Watch Out, R.J.—Robert Wagner
Bob Wagner’s at the top. But from the top, it’s a long way down. And with one misstep the trip can be made at jet speed. Maybe Bob recognizes this unpleasant fact. If he doesn’t, let him look at the experiences of other young men who were the sensations of other years—and then, through a frightening variety of mistakes, slipped as fast as they had come up. If they could speak frankly, they’d each give Bob advice based on actual events. And he’d be wise to listen.
Van Johnson might say: “Don’t let your personal life hurt your career.” Not so long ago, Van stood where Bob is now. He was even a similar type: the big, friendly, wholesome, all-American boy. His publicity followed that line, often playing up his comradeship with Keenan Wynn. Then Evie Wynn divorced Keenan in Juarez, Mexico, stepped across the border and was married to Van in El Paso, Texas. Overnight, the Johnson craze ended. His fans were startled and deeply shocked to find the bachelor so suddenly married, married to his best friend’s ex-wife. And so his fans deserted him.
Last year, Bob Wagner’s beginning career was briefly endangered by news reports that seemed like-wise out of character. He was the boy-next-door type, the most popular man at the prom. His fans had never expected to hear that he was dating a woman more than twenty years his senior. Of course, Bob and Barbara Stanwyck insisted that there was no romance involved; there was only companionship, plus an ambitious newcomer’s respect for a brilliant, established actress. Nevertheless, a jarring note had been struck. The dates stopped approximately with the production schedule of “Titanic.” No permanent damage had been done to Bob’s popularity, but the incident stands as a warning.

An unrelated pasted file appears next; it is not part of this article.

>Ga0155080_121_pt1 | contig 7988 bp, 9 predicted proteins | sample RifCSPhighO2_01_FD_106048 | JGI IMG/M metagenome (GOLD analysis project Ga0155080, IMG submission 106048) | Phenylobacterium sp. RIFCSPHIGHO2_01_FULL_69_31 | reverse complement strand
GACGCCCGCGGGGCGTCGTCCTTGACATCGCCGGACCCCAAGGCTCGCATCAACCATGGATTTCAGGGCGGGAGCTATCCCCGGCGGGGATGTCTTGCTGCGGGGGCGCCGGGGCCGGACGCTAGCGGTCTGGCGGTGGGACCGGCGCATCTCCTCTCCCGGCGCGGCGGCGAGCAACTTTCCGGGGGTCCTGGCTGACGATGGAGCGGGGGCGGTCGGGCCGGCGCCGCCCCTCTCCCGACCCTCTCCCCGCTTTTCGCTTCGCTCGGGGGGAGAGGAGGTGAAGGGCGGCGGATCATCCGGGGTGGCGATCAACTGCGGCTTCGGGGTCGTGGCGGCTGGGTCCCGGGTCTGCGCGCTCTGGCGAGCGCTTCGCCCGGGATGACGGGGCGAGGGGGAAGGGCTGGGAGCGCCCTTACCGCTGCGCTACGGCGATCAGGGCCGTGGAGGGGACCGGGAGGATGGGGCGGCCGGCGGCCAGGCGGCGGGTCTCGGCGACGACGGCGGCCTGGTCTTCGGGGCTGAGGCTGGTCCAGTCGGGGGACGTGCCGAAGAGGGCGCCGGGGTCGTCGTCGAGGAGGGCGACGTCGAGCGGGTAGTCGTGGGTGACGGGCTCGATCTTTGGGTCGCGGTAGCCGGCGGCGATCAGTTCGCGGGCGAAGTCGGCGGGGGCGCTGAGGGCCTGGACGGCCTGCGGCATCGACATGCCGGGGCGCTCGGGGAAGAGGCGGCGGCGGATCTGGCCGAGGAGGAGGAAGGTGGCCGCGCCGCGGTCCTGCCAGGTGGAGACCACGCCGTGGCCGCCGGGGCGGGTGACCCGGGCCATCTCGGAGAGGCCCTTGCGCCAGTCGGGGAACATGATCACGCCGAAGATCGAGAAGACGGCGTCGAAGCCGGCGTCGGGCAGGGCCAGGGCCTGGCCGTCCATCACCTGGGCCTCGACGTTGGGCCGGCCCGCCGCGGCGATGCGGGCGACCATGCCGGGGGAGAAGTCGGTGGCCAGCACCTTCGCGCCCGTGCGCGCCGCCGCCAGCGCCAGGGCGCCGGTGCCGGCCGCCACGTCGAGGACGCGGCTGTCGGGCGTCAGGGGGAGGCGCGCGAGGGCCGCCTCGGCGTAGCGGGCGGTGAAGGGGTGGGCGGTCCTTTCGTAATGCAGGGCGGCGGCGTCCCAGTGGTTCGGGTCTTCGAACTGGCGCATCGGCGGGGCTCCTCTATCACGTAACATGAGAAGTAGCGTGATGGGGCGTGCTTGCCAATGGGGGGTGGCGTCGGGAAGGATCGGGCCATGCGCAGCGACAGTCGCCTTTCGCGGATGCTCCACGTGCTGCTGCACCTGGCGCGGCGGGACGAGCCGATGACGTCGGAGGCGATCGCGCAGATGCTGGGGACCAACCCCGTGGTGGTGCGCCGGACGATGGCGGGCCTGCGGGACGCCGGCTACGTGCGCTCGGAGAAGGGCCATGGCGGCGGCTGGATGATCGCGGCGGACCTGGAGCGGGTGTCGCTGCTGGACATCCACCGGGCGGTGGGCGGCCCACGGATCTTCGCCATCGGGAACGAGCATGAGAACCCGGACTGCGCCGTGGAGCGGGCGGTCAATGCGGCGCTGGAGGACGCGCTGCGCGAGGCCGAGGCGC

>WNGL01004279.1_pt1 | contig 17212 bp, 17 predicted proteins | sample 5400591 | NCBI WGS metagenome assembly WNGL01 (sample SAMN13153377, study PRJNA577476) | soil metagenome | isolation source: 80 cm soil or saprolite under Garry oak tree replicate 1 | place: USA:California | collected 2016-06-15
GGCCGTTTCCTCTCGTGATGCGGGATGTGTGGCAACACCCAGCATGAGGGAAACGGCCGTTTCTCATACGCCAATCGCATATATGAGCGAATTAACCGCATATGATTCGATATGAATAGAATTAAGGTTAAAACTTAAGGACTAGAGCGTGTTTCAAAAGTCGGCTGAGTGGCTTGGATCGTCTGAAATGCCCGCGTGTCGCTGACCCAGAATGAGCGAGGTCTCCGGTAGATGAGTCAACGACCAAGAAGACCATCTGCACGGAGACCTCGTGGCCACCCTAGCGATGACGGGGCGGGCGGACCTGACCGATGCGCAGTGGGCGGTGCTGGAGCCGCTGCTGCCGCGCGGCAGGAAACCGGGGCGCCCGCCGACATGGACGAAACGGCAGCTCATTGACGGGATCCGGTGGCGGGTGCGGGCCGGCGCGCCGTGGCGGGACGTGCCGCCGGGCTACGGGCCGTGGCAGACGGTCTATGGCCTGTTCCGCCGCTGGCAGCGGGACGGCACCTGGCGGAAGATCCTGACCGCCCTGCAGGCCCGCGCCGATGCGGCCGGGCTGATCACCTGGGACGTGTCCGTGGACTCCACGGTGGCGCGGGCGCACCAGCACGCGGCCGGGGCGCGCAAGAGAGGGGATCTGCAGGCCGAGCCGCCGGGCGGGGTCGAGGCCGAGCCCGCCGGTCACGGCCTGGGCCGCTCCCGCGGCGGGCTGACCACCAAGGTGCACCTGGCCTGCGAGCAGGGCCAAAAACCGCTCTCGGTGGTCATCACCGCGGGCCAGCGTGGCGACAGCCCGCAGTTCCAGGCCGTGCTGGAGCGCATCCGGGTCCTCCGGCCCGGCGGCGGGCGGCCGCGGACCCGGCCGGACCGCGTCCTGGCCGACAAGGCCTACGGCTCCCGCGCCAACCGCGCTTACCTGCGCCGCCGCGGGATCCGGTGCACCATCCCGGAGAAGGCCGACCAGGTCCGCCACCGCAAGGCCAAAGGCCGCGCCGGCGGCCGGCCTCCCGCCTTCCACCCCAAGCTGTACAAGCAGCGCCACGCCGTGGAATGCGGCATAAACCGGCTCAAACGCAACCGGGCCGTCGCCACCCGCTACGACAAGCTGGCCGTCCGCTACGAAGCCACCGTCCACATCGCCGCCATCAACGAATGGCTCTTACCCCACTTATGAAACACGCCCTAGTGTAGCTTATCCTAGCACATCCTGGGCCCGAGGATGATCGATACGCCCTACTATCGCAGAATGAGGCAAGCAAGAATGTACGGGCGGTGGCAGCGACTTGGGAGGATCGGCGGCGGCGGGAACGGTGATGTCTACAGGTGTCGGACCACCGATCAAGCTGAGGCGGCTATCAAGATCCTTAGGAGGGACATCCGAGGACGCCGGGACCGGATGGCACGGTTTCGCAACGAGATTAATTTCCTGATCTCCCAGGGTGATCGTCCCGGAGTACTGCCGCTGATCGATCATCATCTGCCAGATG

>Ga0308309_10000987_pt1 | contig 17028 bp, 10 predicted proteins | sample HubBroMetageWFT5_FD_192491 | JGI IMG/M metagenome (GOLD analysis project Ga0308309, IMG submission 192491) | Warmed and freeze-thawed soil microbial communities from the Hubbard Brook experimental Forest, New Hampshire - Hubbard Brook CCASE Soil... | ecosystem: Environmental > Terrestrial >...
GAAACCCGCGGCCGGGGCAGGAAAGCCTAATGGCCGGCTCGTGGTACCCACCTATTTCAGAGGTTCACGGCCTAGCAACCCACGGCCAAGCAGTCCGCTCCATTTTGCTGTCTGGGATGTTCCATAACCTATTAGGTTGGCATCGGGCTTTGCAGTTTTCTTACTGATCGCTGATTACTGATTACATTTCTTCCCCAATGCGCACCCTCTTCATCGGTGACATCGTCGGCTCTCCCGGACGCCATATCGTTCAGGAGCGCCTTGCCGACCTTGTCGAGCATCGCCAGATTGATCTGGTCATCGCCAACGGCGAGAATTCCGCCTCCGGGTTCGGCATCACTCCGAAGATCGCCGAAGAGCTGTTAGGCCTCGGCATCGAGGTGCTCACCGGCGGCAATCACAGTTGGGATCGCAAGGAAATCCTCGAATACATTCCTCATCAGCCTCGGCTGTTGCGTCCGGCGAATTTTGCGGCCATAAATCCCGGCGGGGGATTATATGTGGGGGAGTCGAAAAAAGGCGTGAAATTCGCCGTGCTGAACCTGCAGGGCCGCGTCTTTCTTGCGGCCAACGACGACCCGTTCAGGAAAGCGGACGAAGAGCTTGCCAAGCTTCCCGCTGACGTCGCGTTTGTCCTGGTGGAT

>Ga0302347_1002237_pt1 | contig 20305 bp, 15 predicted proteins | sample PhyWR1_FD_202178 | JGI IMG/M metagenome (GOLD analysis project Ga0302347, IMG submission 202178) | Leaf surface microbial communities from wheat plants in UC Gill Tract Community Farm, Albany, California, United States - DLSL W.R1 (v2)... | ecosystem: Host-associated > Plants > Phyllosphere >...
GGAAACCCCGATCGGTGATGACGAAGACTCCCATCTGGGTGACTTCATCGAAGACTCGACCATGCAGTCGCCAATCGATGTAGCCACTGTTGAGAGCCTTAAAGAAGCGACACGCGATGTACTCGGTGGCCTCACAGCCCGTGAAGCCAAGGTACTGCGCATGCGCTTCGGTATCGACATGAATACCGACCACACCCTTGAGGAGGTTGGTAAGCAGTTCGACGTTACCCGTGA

So does the flare-up of headlines about his “engagement” to once-divorced Terry Moore. Of course, the story was inaccurate and quickly denied (providing more publicity for their co-starring roles in “Beneath the Twelve-Mile Reef.”) But think what could have happened. It’s easy to imagine such a youthful, relatively inexperienced lad being strongly attracted to such a vital, exuberant girl as Terry. It’s easy to imagine them, half-persuaded by the headlines, being swept into an impulsive marriage.
The marriage itself might not have alienated Bob’s fans; usually, fans are happy to share in the glow of a young romance. But, in an town, a spur-of-the-moment match is risky business In Hollywood, a quick divorce brings disillusionment to a star’s admirers.
Currently, Bob continues to say that he won’t be ready for marriage until he’s thirty; he’ll be concentrating on his career. Fine! But if he sticks strictly to business, he still has hazards to face. He’s moving ahead fast.
Too fast? Guy Madison’s experience says: “Don’t get pushed beyond your capabilities.” As a newcomer with almost no acting background, Guy scored with a three-minute scene in “Since You Went Away.” Moviegoers promptly began clamoring for more Madison. But boss Selznick could oblige only with countless photos of Guy’s muscular frame. Guy himself was off in the wartime Navy, where a man seldom gets a chance to pick up any acting practice.